Rethinking Peatland Fire: Detecting frequent fire in peatlands of the Great Lakes Region to support its ecological role in management and conservation

Posted 01/8/21

Fires in peatlands of the Great Lakes Region are often assumed to be infrequent catastrophic events, but our investigation of historical fires in three peatlands across the Great Lakes Region found that between 1548 and 1955 fires burned every 7 to 34 years. Fire was an integral ecological process in these peatlands historically and recent lack of fire could have unintended consequences for these unique ecosystems.

Peatland fires can be some of the most catastrophic and expensive fires globally, including in the Great Lakes Region where wildfires in the mid-2000s burned through tens of thousands of acres in Michigan peatlands, and in 1976, when the Seney Fire burned for months underground consuming peat. Deep burning peatland fires can lead to the conversion and the permanent loss of peatlands, which are important refugias for plant and animal species. Such fires, however, have been infrequent since European settlement, and are assumed to have occurred only every few centuries or millennia. We investigated fire in peatlands to determine if historically fire in peatlands was indeed infrequent and severe.

Map of three peatland sites sampled across the Great Lakes Region in Wisconsin and Michigan.

Between 2017 and 2019, we collected samples from 220 fire-scarred trees in three peatlands within the Hiawatha and Chequamegon-Nicolet National Forests in the Great Lakes Region. Our sites were poor fen peatlands intermixed with dry to dry-mesic northern forests. We identified 141 fire years from 1548 to 1955. Prior to 1955 fires were historically frequent across our peatland sites occurring on average every 7 to 34 years depending on the site sampled. By using fire-scarred tree samples to investigate historical fire, we could identify fires that were likely low- to moderate-severity because fire scars are indicative of more frequent, low-severity fire whereas high-severity fires would have consumed most trees rather than just scarring them. We did not detect any fires after 1955, corresponding to the period when fire suppression efforts of the United States Forest Service became increasingly effective.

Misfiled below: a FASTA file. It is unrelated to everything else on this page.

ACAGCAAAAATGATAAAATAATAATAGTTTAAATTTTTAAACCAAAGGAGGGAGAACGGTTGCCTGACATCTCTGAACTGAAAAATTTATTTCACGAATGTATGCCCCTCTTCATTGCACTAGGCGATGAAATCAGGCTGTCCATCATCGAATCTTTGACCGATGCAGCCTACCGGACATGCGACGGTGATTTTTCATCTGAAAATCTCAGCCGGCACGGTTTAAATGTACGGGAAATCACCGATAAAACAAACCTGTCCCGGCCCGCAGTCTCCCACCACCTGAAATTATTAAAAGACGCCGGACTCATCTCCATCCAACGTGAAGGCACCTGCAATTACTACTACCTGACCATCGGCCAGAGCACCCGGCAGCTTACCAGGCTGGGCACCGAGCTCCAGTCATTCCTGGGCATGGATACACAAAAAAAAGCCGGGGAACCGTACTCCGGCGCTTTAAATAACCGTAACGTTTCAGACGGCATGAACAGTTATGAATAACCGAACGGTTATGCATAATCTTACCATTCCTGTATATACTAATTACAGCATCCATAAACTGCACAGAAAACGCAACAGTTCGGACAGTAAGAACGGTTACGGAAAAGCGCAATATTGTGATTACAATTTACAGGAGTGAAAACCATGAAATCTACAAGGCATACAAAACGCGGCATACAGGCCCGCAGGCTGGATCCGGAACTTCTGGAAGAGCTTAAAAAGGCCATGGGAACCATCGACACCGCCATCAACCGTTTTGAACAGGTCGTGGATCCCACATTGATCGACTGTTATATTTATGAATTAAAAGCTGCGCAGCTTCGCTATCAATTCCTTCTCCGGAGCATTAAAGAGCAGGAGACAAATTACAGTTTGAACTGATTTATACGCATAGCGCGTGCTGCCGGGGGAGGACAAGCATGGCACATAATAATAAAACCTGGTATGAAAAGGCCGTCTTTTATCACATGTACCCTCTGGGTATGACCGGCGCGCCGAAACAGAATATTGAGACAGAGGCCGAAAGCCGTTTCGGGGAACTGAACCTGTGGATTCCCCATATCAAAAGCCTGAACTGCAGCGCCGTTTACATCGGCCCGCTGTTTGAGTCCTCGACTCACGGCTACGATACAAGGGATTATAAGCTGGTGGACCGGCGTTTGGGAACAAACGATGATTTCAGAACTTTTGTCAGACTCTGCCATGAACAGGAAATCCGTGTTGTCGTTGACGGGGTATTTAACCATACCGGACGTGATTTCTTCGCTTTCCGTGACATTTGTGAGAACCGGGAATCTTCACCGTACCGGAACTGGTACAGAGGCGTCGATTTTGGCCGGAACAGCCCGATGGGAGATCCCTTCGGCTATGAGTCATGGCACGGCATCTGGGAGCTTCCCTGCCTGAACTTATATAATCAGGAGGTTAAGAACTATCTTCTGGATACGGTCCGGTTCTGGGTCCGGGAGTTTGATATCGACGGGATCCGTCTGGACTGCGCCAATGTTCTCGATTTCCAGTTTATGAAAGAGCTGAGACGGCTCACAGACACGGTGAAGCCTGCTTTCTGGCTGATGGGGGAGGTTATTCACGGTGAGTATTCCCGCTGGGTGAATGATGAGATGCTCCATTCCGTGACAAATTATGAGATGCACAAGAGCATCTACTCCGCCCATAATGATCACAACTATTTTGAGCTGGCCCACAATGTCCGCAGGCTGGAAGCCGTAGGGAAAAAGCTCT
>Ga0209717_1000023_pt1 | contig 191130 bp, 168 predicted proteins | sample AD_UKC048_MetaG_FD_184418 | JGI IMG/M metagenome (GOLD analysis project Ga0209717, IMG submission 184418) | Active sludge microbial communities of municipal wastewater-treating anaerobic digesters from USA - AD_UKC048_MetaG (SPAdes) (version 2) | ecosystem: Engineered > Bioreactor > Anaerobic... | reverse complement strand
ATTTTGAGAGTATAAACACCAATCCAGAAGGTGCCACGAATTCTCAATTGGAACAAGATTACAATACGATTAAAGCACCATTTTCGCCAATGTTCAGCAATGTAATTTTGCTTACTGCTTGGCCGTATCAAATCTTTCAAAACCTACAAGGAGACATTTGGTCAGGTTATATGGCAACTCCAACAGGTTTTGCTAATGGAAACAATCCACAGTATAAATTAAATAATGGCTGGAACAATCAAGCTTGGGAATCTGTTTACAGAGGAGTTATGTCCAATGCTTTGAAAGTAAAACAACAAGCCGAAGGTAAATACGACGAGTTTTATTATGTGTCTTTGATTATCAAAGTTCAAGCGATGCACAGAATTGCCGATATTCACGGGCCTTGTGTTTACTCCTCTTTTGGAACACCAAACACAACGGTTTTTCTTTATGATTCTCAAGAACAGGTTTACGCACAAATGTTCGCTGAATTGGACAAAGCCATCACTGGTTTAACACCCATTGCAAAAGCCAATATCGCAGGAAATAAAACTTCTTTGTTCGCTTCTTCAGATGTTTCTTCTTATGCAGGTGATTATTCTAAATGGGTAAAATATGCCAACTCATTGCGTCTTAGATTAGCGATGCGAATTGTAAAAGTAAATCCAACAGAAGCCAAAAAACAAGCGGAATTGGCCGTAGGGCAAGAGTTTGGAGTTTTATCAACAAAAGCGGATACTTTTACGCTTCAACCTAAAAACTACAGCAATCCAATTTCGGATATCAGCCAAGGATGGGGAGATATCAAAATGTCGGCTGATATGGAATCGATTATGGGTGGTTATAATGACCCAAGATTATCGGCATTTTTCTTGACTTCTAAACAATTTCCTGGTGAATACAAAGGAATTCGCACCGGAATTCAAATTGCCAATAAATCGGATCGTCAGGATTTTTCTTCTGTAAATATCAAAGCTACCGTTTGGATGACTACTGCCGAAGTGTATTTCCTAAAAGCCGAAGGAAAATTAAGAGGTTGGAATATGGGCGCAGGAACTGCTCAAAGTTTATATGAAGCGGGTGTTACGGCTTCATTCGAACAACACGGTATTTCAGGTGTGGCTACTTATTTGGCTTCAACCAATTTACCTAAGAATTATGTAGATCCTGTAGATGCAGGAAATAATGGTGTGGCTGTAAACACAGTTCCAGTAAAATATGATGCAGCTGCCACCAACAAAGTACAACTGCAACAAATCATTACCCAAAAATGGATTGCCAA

Fire-scarred tree sample including fires in 1734, 1755, and 1792 and the corresponding position (dormant or latewood) of the fire scar in individual tree rings.

Historically, fire was frequent in the peatlands we investigated and our research warrants rethinking of the role of fire in these ecosystems. Such a rethinking could have major implications on how managers use prescribed fire and mitigate wildfire risk in peatlands. Fire suppression since the mid-1900s in Great Lakes’ peatlands likely has unintended consequences including the encroachment of undesirable vegetation into open bogs and fens that were historically maintained by frequent fires over hundreds of years. Furthermore, it is possible that by removing frequent fire from peatlands in the Great Lakes Region these systems could become more prone to more severe, catastrophic fires that burn deep consuming peat soils. A possible mechanism for such a shift may be encroaching vegetation drawing more water from peat soils making them more susceptible to burning under severe drought conditions. Repeated prescribed burning under the more moderate conditions (e.g., surface vegetation of the peatlands is dry, but the peat soils are inundated with water) could be one approach to prevent encroachment and maintaining low-severity fire regimes. Fire management in peatlands of the Great Lakes Region needs to include rethinking the role of fire, considering it not just as a threat but also as a potential tool.

Collaborators: Jed Meunier (Wisconsin DNR) and Eric Rebitzke (US Forest Service)

Story by Sutheimer, Colleen